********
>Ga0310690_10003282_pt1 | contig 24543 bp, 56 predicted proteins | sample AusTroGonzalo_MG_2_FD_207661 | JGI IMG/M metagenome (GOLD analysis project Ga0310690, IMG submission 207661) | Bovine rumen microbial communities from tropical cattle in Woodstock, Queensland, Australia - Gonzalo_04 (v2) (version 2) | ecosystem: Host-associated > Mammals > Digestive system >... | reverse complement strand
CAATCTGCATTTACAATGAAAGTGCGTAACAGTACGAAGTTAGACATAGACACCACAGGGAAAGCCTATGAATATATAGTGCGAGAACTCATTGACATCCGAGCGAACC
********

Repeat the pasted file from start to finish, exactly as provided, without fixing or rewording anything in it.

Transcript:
>Ga0310690_10003282_pt1 | contig 24543 bp, 56 predicted proteins | sample AusTroGonzalo_MG_2_FD_207661 | JGI IMG/M metagenome (GOLD analysis project Ga0310690, IMG submission 207661) | Bovine rumen microbial communities from tropical cattle in Woodstock, Queensland, Australia - Gonzalo_04 (v2) (version 2) | ecosystem: Host-associated > Mammals > Digestive system >... | reverse complement strand
CAATCTGCATTTACAATGAAAGTGCGTAACAGTACGAAGTTAGACATAGACACCACAGGGAAAGCCTATGAATATATAGTGCGAGAACTCATTGACATCCGAGCGAACC